The unit - which leads the NFL in jumping offsides - got off to a rocky start when it tallied five penalties (two declined) in its opening series.
"I was frustrated," Cunningham said.
It started with an uncharacteristic offsides penalty by veteran defensive end
A defensive holding penalty was also declined before the Lions forced a Seattle punt.
Detroit gave the ball right back, however, when defensive end
On the very next play,
It was then that the boo birds really came out at Ford Field.
"I was about ready to go up there with them and start booing," said Cunningham of the fans. "(The penalties were) unacceptable."
As a team that thrives on getting off the ball on the count, the Lions' linemen are eager at the line of scrimmage.
But there is a situational difference, said Cunningham, between being on the road and being at home.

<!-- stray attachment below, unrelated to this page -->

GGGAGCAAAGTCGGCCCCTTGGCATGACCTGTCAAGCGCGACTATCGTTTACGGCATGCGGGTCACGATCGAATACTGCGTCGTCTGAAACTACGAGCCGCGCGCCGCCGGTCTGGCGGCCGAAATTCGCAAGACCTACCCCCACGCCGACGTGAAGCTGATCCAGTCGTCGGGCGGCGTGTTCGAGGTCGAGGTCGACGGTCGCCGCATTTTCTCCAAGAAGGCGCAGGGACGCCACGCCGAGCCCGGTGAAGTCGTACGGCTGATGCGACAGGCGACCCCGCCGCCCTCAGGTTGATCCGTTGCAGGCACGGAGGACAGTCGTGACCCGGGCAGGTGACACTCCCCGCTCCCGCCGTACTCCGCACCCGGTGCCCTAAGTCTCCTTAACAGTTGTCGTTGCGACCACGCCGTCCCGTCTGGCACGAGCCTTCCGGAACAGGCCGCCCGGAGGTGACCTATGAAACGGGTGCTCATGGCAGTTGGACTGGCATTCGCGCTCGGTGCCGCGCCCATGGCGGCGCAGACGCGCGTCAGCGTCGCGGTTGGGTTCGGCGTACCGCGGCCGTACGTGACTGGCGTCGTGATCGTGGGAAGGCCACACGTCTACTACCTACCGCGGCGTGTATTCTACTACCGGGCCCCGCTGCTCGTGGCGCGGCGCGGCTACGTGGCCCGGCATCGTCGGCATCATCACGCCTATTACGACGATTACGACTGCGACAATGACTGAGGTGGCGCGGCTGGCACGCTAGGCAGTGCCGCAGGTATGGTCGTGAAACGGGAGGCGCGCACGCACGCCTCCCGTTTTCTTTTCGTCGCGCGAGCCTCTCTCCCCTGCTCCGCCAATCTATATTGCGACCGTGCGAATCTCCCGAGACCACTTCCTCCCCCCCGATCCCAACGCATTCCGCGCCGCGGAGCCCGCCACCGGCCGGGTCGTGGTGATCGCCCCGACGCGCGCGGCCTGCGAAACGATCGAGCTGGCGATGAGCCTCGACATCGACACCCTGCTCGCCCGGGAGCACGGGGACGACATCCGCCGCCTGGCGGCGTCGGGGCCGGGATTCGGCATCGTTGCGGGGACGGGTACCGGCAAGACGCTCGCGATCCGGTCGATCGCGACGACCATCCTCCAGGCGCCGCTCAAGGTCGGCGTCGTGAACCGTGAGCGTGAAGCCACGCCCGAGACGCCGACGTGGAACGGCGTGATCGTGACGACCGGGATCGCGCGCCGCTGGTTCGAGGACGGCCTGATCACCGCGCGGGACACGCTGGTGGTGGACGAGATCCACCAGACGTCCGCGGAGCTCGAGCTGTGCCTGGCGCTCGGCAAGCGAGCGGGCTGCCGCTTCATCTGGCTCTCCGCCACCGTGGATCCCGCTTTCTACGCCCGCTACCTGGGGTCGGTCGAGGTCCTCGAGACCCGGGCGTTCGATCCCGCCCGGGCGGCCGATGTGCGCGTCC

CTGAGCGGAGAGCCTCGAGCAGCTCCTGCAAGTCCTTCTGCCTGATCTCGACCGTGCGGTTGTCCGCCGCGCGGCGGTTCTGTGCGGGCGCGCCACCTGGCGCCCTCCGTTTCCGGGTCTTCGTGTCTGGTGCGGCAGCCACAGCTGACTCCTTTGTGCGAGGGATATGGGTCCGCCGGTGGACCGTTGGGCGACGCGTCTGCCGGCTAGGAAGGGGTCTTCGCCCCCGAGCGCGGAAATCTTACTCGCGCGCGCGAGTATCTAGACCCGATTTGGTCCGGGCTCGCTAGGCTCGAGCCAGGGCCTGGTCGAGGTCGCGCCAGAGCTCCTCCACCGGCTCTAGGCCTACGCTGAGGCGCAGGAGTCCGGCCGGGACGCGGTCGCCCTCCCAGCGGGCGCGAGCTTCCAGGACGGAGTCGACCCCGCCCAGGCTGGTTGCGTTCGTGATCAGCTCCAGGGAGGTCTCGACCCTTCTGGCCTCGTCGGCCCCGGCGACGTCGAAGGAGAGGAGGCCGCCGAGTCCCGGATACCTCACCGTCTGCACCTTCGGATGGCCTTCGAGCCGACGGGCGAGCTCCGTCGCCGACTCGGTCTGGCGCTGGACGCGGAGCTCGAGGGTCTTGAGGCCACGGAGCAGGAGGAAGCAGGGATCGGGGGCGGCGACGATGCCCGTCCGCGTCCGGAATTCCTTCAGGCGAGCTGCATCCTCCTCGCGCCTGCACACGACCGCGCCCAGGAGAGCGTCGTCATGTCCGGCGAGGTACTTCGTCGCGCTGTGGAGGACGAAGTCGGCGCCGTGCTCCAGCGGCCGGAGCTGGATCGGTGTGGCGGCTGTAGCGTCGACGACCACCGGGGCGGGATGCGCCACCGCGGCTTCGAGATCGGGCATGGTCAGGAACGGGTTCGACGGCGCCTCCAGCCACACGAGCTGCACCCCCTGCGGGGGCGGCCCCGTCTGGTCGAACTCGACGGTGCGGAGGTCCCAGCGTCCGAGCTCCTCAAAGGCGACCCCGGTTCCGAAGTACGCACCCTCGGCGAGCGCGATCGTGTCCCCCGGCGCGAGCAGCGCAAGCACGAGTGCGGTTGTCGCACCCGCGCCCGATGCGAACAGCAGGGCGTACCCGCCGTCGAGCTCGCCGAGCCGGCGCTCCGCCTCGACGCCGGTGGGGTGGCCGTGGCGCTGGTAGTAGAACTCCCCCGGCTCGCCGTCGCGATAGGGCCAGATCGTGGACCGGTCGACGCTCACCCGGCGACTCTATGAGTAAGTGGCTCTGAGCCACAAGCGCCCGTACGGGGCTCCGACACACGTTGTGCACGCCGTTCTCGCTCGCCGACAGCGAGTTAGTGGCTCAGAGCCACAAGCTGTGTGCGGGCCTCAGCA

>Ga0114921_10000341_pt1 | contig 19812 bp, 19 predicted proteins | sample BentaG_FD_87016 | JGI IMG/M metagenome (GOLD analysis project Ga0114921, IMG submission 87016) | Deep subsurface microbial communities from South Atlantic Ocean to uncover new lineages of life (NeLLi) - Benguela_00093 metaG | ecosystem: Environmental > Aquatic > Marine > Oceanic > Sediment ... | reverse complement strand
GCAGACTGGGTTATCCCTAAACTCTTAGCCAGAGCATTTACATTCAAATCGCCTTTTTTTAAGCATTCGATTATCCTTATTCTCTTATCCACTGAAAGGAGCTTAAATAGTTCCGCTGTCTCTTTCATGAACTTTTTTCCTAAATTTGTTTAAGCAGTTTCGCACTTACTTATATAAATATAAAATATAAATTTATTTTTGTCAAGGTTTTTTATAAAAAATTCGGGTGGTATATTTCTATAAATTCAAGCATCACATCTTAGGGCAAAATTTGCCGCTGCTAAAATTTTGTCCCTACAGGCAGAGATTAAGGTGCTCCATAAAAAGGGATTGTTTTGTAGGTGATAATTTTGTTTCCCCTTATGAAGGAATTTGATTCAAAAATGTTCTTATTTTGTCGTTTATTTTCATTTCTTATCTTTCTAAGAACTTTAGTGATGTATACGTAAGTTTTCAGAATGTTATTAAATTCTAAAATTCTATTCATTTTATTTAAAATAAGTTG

"One of the things that we said we don't want to do is jump offsides in our own stadium," he said.
After that drive, Cunningham made sure to reiterate what head coach Jim Schwartz and the coaching staff stress on a regular basis.
He called the defense to a huddle on the sideline and the broadcast cameras caught him laying into his players.
"We didn't jump offsides again," said Cunningham.
Detroit went on to commit just two penalties the remainder of the game: one was a false start on the offense and the other a pass interference penalty on rookie cornerback